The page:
The trial court considered the issue of subject matter jurisdiction, and found that Ms. Robinson had “failed to show sufficient proof that jurisdiction was improper.” On appeal, the court stated that it was Ms. Robinson’s burden to show that the family had changed residence to Connecticut, and that through the facts and testimony it was clear that both Mr. and Ms. Robinson had changed their residence to Connecticut and had not reestablished it in Washington.

The most important aspect of this holding is the distinction between a present and future intent to domicile in Washington in order to establish subject matter jurisdiction. The court found that even though Ms. Robinson was present in Washington during the time of the initial proceedings, and that she did intend to reside in Washington again sometime in the future, her intent was not a present intent. Therefore, neither she nor Mr. Robinson was a resident of Washington at any time during the dissolution proceedings, and thus the court lacked subject matter jurisdiction.

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A new case from Division I, Dependency of D.F.-M, Cause No. 63624-3-I, held that the Interstate Compact on the Placement of Children (“ICPC”) does not apply to a child’s placement with his/her parent.

The Compact establishes the legal framework for placing children from one state in a new home in a different state.  Per the terms of the compact, one state may request another state to accept placement of, or supervise, one of its dependent children.

The sending state must remain financially liable for the child.  The receiving state must certify that the proposed placement is not contrary to the interests of the child.

In this case, the State of Washington, Department of Social & Health Services, DSHS, took the child from the mother and placed him in temporary foster care.  It then filed a dependency petition in juvenile court.  The father, who lives in Oklahoma, responded to the petition and sought custody of the child.

DSHS then requested, per the procedure established by the ICPC, that Oklahoma accept the child for placement with the father.  Oklahoma then did a home study on the father.  The home study found fault with the father.  Oklahoma then refused to accept the child, based on the parenting deficits documented in the home study.

The father then addressed the deficits.  For example, he bought a car seat and took a parenting class.  However, Oklahoma still refused to accept the child.  The juvenile court eventually placed the child in Oklahoma with the father over the objections of Oklahoma and the child’s mother.

The mother appealed, arguing that, under the ICPC, a sending state could not place a child in a receiving state without the receiving state’s permission.  The father asserted that the ICPC did not apply.

The court of appeals affirmed, holding that the ICPC only applied to cases where the child was to be placed in foster care or some arrangement other than placement with a parent.

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The Division II court of appeals held recently that someone accused of domestic violence in a domestic violence protection order proceeding does not have a right to a trial by jury.

In 2008, the wife/mother, Tiffany Blackmon, filed a petition for a domestic violence protection order on her behalf and on behalf of her seven-year-old son against her estranged husband, Brian Blackmon.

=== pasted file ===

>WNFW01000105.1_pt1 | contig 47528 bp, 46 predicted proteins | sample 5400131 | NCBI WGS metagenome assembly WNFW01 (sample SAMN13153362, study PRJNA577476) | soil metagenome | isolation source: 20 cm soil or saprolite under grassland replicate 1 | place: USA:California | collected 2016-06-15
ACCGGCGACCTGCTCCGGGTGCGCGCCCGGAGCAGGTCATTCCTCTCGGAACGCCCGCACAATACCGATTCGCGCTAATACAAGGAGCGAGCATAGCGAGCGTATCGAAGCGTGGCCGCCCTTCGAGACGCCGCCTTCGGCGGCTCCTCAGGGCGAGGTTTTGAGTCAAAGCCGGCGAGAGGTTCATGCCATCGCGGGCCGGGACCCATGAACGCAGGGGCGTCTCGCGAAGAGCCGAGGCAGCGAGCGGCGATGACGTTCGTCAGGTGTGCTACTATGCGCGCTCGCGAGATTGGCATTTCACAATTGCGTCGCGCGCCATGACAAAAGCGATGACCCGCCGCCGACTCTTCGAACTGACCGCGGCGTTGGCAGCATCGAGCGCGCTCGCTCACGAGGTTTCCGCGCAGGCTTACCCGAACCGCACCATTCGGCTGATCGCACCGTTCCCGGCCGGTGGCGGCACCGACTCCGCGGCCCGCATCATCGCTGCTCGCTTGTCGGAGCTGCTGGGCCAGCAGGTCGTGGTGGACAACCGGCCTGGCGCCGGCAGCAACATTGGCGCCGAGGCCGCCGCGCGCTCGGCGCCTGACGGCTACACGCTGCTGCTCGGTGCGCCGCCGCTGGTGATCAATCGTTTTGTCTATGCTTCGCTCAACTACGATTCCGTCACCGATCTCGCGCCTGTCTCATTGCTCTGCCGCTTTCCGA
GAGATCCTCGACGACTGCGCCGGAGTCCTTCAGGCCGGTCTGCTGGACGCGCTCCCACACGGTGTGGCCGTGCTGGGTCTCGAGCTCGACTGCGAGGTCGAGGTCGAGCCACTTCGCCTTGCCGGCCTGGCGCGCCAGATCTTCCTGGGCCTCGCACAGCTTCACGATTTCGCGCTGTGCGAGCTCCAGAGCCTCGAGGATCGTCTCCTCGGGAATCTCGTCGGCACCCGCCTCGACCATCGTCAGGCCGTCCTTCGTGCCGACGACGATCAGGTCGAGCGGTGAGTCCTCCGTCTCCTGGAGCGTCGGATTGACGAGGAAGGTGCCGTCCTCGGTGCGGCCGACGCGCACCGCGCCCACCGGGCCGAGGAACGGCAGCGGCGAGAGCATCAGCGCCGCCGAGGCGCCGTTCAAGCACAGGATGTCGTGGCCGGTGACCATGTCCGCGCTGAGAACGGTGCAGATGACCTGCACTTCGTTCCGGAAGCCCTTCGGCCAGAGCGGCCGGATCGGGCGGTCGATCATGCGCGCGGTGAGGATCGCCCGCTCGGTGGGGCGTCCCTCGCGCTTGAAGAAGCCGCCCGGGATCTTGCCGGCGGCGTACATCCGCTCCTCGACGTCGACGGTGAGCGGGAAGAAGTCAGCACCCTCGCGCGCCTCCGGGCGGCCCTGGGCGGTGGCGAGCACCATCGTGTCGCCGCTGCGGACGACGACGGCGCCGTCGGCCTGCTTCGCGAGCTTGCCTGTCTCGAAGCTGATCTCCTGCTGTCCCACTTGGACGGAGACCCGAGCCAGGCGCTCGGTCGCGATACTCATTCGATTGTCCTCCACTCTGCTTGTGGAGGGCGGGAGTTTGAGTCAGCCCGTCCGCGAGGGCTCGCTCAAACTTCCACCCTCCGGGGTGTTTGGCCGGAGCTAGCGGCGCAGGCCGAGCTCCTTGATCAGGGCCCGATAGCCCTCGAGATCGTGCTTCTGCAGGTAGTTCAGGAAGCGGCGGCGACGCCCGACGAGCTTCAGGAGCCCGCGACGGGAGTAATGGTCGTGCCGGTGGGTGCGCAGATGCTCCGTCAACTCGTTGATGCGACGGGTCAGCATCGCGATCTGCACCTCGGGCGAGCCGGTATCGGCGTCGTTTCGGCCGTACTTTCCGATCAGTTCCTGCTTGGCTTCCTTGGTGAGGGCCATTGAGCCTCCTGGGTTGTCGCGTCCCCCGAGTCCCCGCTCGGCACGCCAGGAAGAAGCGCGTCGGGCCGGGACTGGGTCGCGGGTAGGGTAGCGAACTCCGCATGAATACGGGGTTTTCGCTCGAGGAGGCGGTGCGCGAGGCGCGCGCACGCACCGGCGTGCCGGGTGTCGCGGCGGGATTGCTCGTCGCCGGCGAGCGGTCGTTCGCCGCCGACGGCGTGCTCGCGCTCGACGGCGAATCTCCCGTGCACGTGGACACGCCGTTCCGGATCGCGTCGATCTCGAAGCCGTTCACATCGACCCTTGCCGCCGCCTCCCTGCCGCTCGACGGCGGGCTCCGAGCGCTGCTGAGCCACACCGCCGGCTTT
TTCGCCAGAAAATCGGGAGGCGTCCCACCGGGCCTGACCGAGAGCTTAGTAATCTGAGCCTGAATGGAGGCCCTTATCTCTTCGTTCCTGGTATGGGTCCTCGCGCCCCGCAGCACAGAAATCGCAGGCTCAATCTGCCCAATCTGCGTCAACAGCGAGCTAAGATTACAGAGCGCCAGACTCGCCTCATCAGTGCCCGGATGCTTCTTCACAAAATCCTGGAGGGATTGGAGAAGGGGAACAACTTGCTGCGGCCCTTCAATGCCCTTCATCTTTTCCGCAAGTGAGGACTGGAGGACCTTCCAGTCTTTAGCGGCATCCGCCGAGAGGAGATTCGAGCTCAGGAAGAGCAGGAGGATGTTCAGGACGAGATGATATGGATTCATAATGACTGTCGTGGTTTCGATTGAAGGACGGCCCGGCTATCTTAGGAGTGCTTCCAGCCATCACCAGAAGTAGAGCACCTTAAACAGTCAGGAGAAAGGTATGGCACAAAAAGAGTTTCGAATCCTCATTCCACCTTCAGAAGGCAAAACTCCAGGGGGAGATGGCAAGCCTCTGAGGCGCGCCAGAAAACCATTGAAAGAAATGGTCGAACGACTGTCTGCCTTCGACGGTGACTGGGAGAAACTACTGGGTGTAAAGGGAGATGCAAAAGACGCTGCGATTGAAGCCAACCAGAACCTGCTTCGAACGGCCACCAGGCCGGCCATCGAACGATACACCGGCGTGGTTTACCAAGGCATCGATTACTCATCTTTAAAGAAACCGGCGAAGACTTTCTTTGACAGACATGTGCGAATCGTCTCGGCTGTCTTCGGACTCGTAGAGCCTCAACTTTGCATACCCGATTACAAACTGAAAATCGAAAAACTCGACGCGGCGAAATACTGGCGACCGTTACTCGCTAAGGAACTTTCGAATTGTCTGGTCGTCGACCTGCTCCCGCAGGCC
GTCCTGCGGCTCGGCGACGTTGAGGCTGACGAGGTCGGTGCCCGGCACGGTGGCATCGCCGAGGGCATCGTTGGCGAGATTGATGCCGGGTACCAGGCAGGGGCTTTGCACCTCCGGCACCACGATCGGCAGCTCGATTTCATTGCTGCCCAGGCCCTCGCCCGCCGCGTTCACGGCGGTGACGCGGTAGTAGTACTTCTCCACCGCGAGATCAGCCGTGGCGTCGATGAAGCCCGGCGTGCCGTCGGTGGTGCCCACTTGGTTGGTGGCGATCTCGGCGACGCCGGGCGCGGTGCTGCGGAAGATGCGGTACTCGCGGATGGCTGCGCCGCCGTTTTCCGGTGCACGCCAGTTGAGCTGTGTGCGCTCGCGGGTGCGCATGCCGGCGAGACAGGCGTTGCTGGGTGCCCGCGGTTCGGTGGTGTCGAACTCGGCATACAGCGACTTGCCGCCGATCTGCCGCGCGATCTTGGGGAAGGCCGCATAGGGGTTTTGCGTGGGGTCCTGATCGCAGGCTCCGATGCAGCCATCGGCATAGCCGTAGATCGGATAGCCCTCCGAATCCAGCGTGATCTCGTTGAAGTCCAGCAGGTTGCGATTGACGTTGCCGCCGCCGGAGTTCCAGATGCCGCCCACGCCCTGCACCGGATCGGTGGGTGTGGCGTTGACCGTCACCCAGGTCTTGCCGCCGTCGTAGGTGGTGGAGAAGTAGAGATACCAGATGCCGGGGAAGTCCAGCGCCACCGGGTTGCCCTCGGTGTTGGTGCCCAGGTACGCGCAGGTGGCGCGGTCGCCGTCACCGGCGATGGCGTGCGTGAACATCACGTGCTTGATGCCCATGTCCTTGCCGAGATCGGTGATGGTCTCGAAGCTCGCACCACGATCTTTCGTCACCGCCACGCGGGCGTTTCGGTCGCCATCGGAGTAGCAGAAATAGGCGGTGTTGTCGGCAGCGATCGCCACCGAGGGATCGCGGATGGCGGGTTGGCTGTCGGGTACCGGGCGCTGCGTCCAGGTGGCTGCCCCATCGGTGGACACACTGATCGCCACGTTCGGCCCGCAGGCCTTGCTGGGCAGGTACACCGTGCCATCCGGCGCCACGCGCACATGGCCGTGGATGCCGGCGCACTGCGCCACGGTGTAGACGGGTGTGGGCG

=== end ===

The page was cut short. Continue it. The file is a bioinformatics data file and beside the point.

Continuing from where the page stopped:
The trial court issued a temporary order of protection and set a date for the return hearing.  The parties then continued the date of the return hearing a number of times and Mr. Blackmon filed a jury demand.

The trial court denied Mr. Blackmon’s jury demand.  The appellate court affirmed.  To reach its holding, the court first established that the right to trial by jury enshrined in the state Constitution was limited to those causes of action for which a jury was available when the Constitution was adopted in 1889.

At that time, a jury was available to hear a cause of action sounding in law, but not in equity.  The distinction between law and equity focuses on the relief sought.  Injunctive relief is equitable.  An injunction is a court order prohibiting a party from engaging in a particular behavior.  Most other kinds of relief sound in law.

The court of appeals then reasoned that a domestic violence protection order – which prohibits a party from having contact with the other party – is injunctive in nature and therefore sounds in equity, and therefore the prohibited party does not have a right to a trial by jury.

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A recent termination of parental rights case affirmed the trial court’s conclusion that the mother’s progress towards correcting her parental deficiencies was too little, too late.

In Welfare of A.G., L.S. cause # 27659-7-III consolidated with cause # 27660-1-III, the trial court concluded that “there is little likelihood that conditions will be remedied so that A.G. or L.S. could be returned to their mother in the near future.”
Termination of parental rights is a two-step process. First, the state must show that it has established the six statutory requirements by clear, cogent, and convincing evidence. Second, once those factors have been established, the state must show by a preponderance of the evidence that termination of parental rights is in the best interest of the child.

The six statutory factors are:

1. the child has been found dependent;

2. the court has entered a dispositional order;

3. the child has been removed from the custody of the parent for at least six months;

4. remedial services have been offered and/or provided;

5. there is little likelihood that the conditions will be remedied in the near future; and

6. that continuation of the parent/child relationship clearly diminishes the child’s prospects for early integration into a permanent and stable home.

The factors at issue in this case were numbers five and six. The court explained that “near future” depends on the age and circumstances of the child, but that a parent’s inability to correct their deficiencies within one year creates a rebuttable presumption that the conditions will not be remedied.
The appellate court held that the trial court’s factual findings supported its conclusion that the state had established elements five and six.